It’s been quite a while since we’ve ridden a Canfield bike, and when we pulled this Pearl Patina Green beauty out of the box, we were excited. The attention to detail, nice welds and of course that bitchin’ head tube badge combine to suggest good things for the trail performance. We’re a bit nostalgic here, but we like when brands show some pride of craftsmanship in a day and age when everything is plastic and all about lowering production costs. Kudos to Canfield Bikes for keeping it real.
Admittedly, we haven’t spent a ton of time on Ohlins suspension products, but this spec came with some shiny new dampers, and we were equally excited to set them up and see if the bike rode as well as it looked. During the suspension setup process, we were a bit uncertain as the bike didn’t feel all that smooth, or active while trying to set sag. Little did we know that just sitting on the bike in the shop would be nothing like standing over it on the trail.
After riding so many longer, heavier and slacker enduro bikes, Drew dropped into the first trail and began cutting, carving and manualing the bike to get that “Nice to meet you, how’s this going to go?” introduction out of the way. He was surprised when he found himself and the bike effortlessly floating from one side to the other, and nearly looped out after yanking on the bars for that first manual. “Ohhh, you’re a lively one!” he muttered. The fun only progressed from there.
Despite not having the most plush, or active feeling suspension in the garage, our riders all commented on how active and fluttery the rear end was as we tackled trails day after day. The short rear end worked with the CBF suspension platform to give a very active and lively rear end. The Lithium really liked pumping and eking more speed out of every transition possible. The only thing it liked more was cornering. This was one of the best cornering bikes in our shootout, in most situations when the corner comes with some support. The short rear-end and high stack height puts the rider in a very confident body position to attack corners. Of course, with any good, there is a tradeoff.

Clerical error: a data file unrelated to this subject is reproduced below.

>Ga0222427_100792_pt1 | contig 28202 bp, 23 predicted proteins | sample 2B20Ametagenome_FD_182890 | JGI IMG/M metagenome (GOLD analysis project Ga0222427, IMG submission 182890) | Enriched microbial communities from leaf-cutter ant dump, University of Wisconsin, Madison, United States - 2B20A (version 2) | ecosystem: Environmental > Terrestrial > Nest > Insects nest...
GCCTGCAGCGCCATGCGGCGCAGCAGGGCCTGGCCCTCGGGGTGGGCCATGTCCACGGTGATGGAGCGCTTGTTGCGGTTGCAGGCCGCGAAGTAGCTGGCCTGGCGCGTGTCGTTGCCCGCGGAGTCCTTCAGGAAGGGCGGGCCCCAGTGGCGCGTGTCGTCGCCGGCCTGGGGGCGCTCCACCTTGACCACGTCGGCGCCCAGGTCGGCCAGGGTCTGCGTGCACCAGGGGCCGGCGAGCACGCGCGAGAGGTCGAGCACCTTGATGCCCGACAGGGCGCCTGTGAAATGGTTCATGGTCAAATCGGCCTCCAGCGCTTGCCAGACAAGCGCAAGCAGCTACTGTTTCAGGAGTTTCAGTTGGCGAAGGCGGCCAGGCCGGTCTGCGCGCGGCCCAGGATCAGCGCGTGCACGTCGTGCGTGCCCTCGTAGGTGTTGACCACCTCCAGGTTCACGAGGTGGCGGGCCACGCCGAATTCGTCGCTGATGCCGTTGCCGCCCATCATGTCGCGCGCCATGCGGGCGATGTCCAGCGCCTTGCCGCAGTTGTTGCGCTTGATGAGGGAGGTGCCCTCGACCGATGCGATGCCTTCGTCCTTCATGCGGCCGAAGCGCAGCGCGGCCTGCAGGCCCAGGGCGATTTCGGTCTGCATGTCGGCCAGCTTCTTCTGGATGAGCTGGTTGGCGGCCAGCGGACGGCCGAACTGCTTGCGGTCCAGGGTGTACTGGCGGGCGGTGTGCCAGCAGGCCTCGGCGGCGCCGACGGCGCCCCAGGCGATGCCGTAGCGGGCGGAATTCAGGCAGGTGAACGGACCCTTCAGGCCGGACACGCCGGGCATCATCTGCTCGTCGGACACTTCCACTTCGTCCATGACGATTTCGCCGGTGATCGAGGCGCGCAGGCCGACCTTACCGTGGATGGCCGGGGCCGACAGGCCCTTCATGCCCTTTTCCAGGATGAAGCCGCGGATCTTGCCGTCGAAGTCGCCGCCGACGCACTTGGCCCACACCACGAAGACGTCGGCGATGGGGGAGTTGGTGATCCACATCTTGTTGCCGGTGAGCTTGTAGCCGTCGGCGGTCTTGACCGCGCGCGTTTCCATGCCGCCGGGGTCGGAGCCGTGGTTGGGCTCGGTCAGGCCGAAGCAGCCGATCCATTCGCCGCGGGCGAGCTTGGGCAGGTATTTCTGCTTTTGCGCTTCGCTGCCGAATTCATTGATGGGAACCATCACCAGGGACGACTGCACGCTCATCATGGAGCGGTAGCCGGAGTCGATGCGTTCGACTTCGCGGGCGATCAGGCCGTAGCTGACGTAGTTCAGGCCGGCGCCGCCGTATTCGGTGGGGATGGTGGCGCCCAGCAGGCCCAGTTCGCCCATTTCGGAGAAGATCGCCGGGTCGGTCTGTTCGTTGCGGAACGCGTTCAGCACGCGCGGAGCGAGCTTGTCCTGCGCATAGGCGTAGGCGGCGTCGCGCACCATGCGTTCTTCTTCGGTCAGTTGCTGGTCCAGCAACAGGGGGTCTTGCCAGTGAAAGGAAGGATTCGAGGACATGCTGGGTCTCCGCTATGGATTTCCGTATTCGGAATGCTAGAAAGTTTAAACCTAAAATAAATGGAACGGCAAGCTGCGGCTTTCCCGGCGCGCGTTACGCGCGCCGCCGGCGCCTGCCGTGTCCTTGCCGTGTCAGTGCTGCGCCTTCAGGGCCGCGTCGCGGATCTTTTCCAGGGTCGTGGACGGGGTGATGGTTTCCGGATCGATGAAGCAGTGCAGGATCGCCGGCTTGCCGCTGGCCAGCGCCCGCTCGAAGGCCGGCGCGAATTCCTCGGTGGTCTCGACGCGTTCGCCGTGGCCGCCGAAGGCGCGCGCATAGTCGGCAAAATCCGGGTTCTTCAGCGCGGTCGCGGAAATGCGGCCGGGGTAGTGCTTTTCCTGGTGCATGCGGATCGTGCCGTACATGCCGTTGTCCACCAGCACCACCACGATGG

The short rear end and lively feel mean that it’s not the absolute best bike if you’re hitting the World Cup DH trail at your local bike park day in and day out. Well, it’s not entirely the rear end as the reach and 64.5-degree head tube angle all play a role in the bike’s feel. What makes it so much fun and spritely can also be the hiccup for the gnarliest, steepest and fastest downhill trails. This could be an issue for you, or it could be something that isn’t in your normal trail menu, in which case, charge on.
While we’ve been talking a lot about the downhill performance, active suspension and capabilities, the reality is most riders are going to have to get themselves to the top of the mountain. Luckily, the Canfield Lithium is also a very capable pedaler and unbelievably only ways a few ounces more than our fully carbon Specialized Enduro. At just over 33.7 pounds, we couldn’t believe a small brand was able to create an affordable, aluminum bike that hangs this well.
There were some spec issues on our test bike that are worth noting. The TRP drivetrain didn’t manage to completely ruin the ride time, but it’s notably less smooth and consistent than the equivalent price SRAM or Shimano drivetrains. Sticking with the drivetrain woes, the cheap chain spec’d let us down on just the second ride and had us nervous to put down the watts until it was replaced. And lastly, the Ohlins rear shock didn’t possess the progression to keep us happy when hitting the jumps and drops that the Lithium otherwise encouraged, so be prepared to obtain and fit some volume reducers to suit.